Many police said they could not improve the situation because of a lack of basic equipment and professional training. An unnamed officer in Cuautitlan Izcalli, one of the most violent areas in the country, said local police did not have enough weapons to patrol.

"Just look at the way we patrol know. Without enough radios in the car, the only method to alert teammates and headquarters about the crime signs is to call on a personal cell phone," the officer said.

Another unnamed officer in Tijuana, a border city with more than 900 murders this year, said many had to buy smuggled bullets from across the border to equip themselves.

"Some colleagues have families who live in the United States and they buy ammunition, secretly bring them back to Mexico and let us know through the chat group Whatsapp. If they spend $ 20 per box of ammunition, they will be sold to us for $ 40. It's a profit to bring the goods home, "the person revealed.

Tijuana officials did not comment on the information.

Not only lacking weapons and ammunition, police forces also lack the essential equipment for the job. Francisco Esquivel Romero, a former police officer in Cuautitlan Izcalli, used to turn the phone to start a police pickup every day because the batteries were out of battery.

"My supervisor always told me to endure or withdraw your wallet to buy a new battery. If a tire goes flat, you have to pay for the patch, we have to change the car oil ourselves. When there's not enough gas, we must also be self-sufficient, "Romero shared. In the end, he suffered a spinal injury due to repeatedly starting a car and being out of the industry on unsatisfactory health.


Mexican police raided a crime lair Photo: Reuters

The Cuautitlan Izcalli government said the police department "had the necessary equipment to meet the duty requirements of the 688 local officers". They also added that the police had enough radios, ammunition and the police "didn't pay for the car repair bill."

However, the comments of the officers at Cuautitlan Izcalli and Tijuana are consistent with what Causa en Comun investigated. The organization realized that Mexican police forces were facing serious problems in equipment and professional training.

About 25% of nearly 5,000 state and federal officers said they had to pay to repair police cars, 41% had to buy their own shoes and 38% bought their own uniforms.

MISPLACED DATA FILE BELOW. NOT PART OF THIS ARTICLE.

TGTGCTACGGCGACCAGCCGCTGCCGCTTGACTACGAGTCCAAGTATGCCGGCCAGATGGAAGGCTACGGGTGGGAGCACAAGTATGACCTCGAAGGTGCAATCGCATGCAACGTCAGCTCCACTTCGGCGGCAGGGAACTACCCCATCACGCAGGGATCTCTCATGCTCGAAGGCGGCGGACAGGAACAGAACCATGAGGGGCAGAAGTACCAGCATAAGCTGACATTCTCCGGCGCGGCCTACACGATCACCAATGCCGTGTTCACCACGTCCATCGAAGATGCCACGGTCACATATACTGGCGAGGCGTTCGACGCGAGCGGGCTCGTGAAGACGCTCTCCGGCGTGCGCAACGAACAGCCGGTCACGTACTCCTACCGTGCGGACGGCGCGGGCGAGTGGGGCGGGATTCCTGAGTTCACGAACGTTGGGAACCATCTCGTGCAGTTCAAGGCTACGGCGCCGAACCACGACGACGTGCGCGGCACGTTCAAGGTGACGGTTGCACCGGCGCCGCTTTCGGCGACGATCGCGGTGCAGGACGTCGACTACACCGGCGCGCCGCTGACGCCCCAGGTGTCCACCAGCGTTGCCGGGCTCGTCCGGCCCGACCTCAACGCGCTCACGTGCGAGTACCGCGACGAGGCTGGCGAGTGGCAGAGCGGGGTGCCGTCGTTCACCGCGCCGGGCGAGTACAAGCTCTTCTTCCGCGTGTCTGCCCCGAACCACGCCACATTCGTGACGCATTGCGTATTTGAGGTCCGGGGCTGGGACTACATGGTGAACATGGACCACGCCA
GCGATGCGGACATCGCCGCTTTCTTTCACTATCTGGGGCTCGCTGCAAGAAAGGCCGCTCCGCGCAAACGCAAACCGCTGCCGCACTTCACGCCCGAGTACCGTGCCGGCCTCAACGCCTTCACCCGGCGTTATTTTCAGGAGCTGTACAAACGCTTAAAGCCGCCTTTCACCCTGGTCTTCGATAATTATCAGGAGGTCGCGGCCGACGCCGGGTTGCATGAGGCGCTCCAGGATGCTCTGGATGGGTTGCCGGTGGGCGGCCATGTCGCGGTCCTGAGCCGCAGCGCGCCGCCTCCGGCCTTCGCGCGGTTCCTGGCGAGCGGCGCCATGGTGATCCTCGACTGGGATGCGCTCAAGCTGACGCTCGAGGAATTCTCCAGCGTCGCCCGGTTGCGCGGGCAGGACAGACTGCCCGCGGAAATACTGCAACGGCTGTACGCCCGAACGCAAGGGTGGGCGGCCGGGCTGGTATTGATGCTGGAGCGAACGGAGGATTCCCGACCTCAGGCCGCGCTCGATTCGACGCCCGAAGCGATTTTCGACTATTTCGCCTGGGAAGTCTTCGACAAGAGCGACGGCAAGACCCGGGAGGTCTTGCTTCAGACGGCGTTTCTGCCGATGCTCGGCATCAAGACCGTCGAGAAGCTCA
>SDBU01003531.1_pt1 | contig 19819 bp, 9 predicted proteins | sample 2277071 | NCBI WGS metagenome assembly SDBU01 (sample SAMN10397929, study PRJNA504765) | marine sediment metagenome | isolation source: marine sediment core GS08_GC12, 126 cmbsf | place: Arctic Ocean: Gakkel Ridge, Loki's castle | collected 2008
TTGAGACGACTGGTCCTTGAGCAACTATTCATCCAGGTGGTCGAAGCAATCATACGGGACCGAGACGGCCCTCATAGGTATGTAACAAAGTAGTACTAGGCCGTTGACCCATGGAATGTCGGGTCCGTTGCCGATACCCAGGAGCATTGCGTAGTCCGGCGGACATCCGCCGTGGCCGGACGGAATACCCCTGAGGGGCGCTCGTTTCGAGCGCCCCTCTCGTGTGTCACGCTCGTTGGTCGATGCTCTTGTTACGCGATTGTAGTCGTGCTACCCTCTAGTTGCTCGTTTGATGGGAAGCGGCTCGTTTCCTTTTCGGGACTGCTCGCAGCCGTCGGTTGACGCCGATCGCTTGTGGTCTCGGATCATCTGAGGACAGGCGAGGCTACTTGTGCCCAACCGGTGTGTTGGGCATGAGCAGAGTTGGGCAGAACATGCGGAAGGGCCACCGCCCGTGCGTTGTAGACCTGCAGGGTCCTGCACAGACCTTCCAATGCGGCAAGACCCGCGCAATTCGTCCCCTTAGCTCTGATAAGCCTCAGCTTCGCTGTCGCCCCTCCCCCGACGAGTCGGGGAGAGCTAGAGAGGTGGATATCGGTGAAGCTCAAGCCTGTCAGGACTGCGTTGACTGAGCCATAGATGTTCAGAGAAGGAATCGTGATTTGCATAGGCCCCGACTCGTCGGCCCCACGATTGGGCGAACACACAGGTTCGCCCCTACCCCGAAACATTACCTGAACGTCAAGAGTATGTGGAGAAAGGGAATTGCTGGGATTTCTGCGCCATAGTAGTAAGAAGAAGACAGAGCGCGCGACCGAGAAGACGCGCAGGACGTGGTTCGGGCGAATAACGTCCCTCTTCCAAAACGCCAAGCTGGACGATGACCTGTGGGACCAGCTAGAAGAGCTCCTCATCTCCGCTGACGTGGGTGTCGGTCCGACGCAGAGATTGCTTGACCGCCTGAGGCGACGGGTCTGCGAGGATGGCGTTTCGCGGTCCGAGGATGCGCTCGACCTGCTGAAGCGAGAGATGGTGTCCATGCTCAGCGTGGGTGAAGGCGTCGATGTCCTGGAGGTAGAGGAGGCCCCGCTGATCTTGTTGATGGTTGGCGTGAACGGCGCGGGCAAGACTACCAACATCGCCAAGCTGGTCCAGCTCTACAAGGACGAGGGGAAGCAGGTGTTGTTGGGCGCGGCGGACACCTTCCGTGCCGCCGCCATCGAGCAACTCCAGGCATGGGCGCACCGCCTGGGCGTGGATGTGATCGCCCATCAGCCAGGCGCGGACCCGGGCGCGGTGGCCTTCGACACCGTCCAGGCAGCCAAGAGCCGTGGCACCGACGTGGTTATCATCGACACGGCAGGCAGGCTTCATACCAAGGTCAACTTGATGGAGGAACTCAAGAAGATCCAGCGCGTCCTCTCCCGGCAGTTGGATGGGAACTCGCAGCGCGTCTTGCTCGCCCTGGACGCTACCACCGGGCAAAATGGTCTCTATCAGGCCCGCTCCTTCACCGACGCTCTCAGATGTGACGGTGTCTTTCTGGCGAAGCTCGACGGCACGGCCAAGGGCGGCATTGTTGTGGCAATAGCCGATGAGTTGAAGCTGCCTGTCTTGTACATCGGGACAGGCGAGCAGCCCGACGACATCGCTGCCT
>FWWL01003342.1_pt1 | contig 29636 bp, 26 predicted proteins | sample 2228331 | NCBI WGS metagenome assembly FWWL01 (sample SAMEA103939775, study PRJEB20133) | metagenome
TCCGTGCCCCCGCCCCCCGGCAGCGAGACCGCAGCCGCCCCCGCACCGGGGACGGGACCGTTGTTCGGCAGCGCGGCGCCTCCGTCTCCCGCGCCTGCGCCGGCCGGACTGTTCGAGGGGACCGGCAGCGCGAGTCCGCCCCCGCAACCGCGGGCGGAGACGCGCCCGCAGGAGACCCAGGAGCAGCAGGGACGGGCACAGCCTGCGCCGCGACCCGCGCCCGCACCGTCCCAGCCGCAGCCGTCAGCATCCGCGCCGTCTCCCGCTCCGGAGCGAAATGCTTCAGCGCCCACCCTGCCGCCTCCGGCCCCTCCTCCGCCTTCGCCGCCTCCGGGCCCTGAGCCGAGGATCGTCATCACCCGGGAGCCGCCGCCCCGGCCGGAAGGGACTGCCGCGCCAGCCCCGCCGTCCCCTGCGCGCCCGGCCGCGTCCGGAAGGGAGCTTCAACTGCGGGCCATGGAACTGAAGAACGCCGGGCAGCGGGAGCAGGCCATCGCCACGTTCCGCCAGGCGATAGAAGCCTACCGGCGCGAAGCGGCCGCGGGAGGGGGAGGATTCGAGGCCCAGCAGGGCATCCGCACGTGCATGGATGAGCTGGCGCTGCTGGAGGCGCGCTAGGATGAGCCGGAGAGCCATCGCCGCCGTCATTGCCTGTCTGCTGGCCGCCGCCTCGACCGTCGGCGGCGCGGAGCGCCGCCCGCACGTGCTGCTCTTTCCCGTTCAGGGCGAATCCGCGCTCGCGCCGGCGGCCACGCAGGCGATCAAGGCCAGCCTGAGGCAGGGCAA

Causa en Comun believes that city-level police, who were not included in the survey, work in lesser conditions. The organization also found that police in 13 of 32 Mexican states did not receive the full benefits.

Mexican police cannot form unions, so they have little support at the grassroots level. Mexican presidents have repeatedly talked about improving the conditions and standards of police work, but promises rarely turn into action.

Mexican President Enrique Pena Nieto and his predecessor Felipe Calderon Hinojosa both implemented plans to establish a single police force in each state, meaning the removal of more than 1,000 members of the city-level police are considered less specialized. industry and corruption. This plan is called Mando Unico (a headquarters) and has been shelved by the Mexican parliament many times.

Without the political determination behind the rhetoric from Mexican leaders about reforming police forces, the two previous administrations had to rely on the military to control gang violence, Figueroa said. "Building a professional police force takes a lot of money, time and effort. Requiring the military to handle the situation is a much easier option," she added.

President Andres Manuel Lopez Obrador has announced he will deploy a training plan so police can replace the army's position on the street, while increasing the basic salary for officers. However, Obrador's plans do not seem to have helped the Mexican police force.

Mexican police recently suffered heavy losses from gang crime. Jalisco New Generation (CJNG) drug cartels used many armored SUVs, 12.7 mm heavy machine guns, rifles and other automatic weapons to ambush the convoy. 17 police patrol near El Aguaje, north of Aguililla, Michoacan state. Mexican police completely lost to the weapons of the criminal group, causing 13 officers killed, 4 seriously injured.

On October 17, police tried to arrest Ovidio Guzmán López, the son of drug lord El Chapo, a former leader of the Sinaloa gang in Culiacán, northwestern Mexico. However, masked gunmen then used machine guns and machine guns to attack heavily, forcing the police to retreat without capturing Ovidio.

Mendez said he would continue to fight for a professional police force, not corrupt and weak in capacity. If not for his generation, those efforts will be for his three children because they all want to become police.